Some of the most captivating and remarkable films ever made have come from Africa. The continent’s rich and diverse cultures have influenced filmmakers to produce works of art that have withstood the test of time, ranging from heartbreaking dramas to hilarious comedies.
Since the idea of the ideal movie can vary from person to person, the top AI “favorite” chatbot, Chat GPT, was asked for a list of the top 10 African films. According to AI, these are the movies that have stood the test of time and have had a significant influence on the movie business.
Therefore, if your favorite film is left off the list, which is in no particular order, blame AI.
This South African film won the Academy Award for Best Foreign Language Film and tells the story of a young gangster in Johannesburg who has a moral crisis after stealing a car and discovering a baby in the backseat.
This Mauritanian-French drama was nominated for an Academy Award for Best Foreign Language Film and tells the story of the occupation of Timbuktu by jihadist militants and the impact on the local people.
In town, the people submit, powerless, to the terror regime of the jihadists who have taken their faith hostage. No more music, laughter, cigarettes, or even football… Women have become shadows, attempting to resist with dignity. Every day, improvised tribunals deliver absurd and tragic sentences.
“Black Panther” (2018)
The first blockbuster starring a black superhero became a cultural phenomenon, grossing more than 1.3 billion dollars and earning an Oscar nomination for Best Picture.
T’Challa’s sister Shuri is played by Letitia Wright, Queen Ramonda is played by Angela Bassett, and Lupita Nyong’o, Danai Gurira, and Winston Duke star.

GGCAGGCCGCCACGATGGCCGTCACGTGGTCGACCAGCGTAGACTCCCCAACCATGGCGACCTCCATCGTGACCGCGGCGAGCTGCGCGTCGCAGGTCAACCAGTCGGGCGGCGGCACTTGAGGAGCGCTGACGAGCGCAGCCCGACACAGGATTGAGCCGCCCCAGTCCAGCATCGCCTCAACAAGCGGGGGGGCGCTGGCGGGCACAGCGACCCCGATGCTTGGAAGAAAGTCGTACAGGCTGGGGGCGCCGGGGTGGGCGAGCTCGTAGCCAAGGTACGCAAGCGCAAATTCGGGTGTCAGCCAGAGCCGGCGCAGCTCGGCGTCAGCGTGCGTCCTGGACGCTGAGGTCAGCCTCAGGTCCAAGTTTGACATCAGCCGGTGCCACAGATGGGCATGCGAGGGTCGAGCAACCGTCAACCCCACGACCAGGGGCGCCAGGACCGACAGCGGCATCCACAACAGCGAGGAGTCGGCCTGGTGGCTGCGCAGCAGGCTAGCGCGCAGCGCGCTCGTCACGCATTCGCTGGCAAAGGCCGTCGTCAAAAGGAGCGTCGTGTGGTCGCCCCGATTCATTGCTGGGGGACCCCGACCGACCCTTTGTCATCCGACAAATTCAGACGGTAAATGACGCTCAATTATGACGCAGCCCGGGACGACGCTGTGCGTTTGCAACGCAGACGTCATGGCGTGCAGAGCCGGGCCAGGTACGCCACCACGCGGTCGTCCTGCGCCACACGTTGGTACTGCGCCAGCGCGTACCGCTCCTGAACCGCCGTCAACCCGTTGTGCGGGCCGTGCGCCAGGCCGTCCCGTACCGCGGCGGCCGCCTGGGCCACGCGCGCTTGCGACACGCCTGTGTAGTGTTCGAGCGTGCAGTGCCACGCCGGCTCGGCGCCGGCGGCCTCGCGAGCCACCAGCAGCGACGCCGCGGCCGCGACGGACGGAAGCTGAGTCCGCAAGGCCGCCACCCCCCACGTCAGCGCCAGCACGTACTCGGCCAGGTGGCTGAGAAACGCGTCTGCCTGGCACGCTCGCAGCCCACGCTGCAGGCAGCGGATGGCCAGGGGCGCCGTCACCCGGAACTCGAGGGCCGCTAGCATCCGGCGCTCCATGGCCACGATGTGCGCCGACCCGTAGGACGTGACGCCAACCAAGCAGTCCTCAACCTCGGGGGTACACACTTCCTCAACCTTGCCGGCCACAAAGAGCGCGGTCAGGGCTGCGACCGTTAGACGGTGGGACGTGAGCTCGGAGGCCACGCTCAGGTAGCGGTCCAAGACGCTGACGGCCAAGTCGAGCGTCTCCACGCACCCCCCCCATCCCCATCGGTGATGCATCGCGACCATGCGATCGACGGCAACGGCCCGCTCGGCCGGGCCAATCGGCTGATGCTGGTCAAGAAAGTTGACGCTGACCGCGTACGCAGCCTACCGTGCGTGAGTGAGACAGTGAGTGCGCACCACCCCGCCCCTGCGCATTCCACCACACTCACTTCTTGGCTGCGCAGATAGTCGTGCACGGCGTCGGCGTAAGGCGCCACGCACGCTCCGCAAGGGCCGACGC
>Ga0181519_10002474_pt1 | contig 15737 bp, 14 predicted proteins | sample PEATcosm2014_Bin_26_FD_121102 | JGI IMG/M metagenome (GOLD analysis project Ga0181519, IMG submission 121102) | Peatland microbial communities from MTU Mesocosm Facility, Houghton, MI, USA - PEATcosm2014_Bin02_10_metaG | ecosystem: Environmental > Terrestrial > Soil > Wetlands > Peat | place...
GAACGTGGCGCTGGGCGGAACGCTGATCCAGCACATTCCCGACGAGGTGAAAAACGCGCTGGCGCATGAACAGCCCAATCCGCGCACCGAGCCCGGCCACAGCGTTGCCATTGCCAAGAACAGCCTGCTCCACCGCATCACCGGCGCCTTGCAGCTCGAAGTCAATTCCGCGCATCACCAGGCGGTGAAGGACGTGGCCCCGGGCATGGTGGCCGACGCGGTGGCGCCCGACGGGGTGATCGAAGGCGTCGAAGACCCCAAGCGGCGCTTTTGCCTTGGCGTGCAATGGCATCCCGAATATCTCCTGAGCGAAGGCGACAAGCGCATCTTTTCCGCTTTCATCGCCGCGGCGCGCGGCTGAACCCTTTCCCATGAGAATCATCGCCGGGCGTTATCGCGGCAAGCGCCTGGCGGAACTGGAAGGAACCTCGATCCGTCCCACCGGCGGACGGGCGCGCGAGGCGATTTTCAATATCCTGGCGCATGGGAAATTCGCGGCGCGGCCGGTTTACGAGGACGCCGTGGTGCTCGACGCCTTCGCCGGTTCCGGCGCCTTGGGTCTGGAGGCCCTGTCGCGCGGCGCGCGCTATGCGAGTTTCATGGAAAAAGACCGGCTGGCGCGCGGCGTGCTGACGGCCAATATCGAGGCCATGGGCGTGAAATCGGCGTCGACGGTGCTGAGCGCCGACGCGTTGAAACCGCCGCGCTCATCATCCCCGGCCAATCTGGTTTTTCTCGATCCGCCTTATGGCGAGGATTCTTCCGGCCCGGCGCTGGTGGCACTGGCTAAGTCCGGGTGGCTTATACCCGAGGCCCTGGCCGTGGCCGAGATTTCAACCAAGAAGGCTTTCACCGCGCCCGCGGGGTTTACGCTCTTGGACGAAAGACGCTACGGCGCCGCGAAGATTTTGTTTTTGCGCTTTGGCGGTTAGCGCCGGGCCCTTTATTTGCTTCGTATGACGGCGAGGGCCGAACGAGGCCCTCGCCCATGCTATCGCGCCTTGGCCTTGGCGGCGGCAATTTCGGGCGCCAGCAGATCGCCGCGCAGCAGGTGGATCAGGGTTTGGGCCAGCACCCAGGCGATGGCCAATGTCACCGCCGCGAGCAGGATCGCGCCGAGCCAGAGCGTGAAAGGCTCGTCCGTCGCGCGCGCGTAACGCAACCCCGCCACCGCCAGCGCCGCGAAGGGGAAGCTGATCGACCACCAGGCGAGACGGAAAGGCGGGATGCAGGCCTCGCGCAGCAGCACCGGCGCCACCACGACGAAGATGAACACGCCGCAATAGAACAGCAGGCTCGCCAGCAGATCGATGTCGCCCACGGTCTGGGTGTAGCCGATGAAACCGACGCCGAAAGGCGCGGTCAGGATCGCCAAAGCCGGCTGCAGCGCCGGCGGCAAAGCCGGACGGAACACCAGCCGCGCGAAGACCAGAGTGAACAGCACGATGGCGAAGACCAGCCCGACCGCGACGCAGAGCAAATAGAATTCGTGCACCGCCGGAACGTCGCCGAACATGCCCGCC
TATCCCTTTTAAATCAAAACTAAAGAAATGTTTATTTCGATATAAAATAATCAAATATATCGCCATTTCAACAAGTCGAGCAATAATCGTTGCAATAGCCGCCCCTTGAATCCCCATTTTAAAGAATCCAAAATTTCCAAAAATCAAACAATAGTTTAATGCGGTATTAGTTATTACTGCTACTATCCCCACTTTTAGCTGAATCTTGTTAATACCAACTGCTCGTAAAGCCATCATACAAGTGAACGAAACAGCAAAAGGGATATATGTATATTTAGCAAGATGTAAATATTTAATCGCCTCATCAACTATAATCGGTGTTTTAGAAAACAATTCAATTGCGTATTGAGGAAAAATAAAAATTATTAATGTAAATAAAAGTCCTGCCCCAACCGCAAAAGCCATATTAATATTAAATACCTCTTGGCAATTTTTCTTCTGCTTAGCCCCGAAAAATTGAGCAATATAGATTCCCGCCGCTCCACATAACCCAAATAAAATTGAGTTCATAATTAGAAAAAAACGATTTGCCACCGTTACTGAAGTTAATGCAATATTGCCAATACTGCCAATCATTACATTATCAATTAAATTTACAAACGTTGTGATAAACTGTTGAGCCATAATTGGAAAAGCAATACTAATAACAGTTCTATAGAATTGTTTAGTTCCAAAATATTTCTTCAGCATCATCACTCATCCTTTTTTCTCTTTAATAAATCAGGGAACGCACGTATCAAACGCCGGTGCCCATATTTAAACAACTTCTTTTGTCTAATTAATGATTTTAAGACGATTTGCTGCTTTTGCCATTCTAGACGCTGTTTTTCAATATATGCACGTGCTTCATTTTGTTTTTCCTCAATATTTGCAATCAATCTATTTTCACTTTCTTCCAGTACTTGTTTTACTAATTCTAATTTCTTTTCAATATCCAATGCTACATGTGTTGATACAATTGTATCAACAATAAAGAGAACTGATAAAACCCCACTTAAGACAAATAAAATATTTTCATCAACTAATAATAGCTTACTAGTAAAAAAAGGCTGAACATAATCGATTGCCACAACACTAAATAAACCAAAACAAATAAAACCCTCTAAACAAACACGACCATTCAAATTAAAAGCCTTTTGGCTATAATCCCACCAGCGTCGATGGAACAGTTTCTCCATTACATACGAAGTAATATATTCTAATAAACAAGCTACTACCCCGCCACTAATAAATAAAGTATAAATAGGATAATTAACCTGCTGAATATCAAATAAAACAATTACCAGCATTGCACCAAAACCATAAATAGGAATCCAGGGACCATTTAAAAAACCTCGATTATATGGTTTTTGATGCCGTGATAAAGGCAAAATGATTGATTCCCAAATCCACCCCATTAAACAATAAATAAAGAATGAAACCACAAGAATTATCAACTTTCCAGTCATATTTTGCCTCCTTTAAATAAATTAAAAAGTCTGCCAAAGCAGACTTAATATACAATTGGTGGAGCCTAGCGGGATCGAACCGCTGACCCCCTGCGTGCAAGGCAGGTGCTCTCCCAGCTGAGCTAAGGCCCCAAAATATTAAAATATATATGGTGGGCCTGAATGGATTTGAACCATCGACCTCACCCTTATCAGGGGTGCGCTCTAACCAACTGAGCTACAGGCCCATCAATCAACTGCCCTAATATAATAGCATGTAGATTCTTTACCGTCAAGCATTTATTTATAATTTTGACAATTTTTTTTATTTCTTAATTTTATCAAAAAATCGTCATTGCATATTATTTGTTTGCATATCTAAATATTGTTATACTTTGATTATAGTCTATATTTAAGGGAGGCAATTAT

“The Gods Must Be Crazy” (1980)
Jamie Uys wrote and directed this film. It tells the story of a Kalahari bushman who discovers a Coca-Cola bottle dropped from an airplane and believes it is a gift from the gods. It is set in Botswana and South Africa.
The bottle causes strife in the tribe, and Xi is dispatched into the unknown world beyond the Kalahari to return the bottle to the Gods by tossing it off the world’s end.
The plot revolves around an ambitious woman, Adaeze, played by Genevieve, who works as a director in her family’s transport company, understudying her father, Chief Obiagu (Pete Edochie), a wealthy Igbo businessman. At the same time, she harbors personal ambitions of succeeding him as the company’s overall leader and passing down the family legacy to the next generation.
“Half of a Yellow Sun” (2013)
This Anglo-Nigerian drama film is based on the novel by Chimamanda Ngozi Adichie and tells the story of two sisters in Nigeria during the late 1960s Biafran War.Biyi Bandele directed the drama film, which stars Chiwetel Ejiofor, Thandiwe Newton, Onyeka Onwenu, Anika Noni Rose, Joseph Mawle, Genevieve Nnaji, OC Ukeje, and John Boyega and was shot on location in Nigeria. The film premiered in the Special Presentation section of the 2013 Toronto International Film Festival.
“The Wound” (2017)
This controversial South African film depicts the Xhosa tradition of male circumcision and the complications that arise.
This Ghanaian-American film is a historical drama about a modern-day African-American woman who is transported back in time to a plantation in the antebellum South.
This Senegalese film won the Un Certain Regard award at the Cannes Film Festival and tells the story of a woman who refuses to allow her daughter to undergo female genital mutilation.
“Viva Riva!” (2010)
This Congolese film is a crime thriller set in Kinshasa that tells the story of a small-time criminal who steals a truckload of fuel and becomes entangled in a dangerous game of cat and mouse.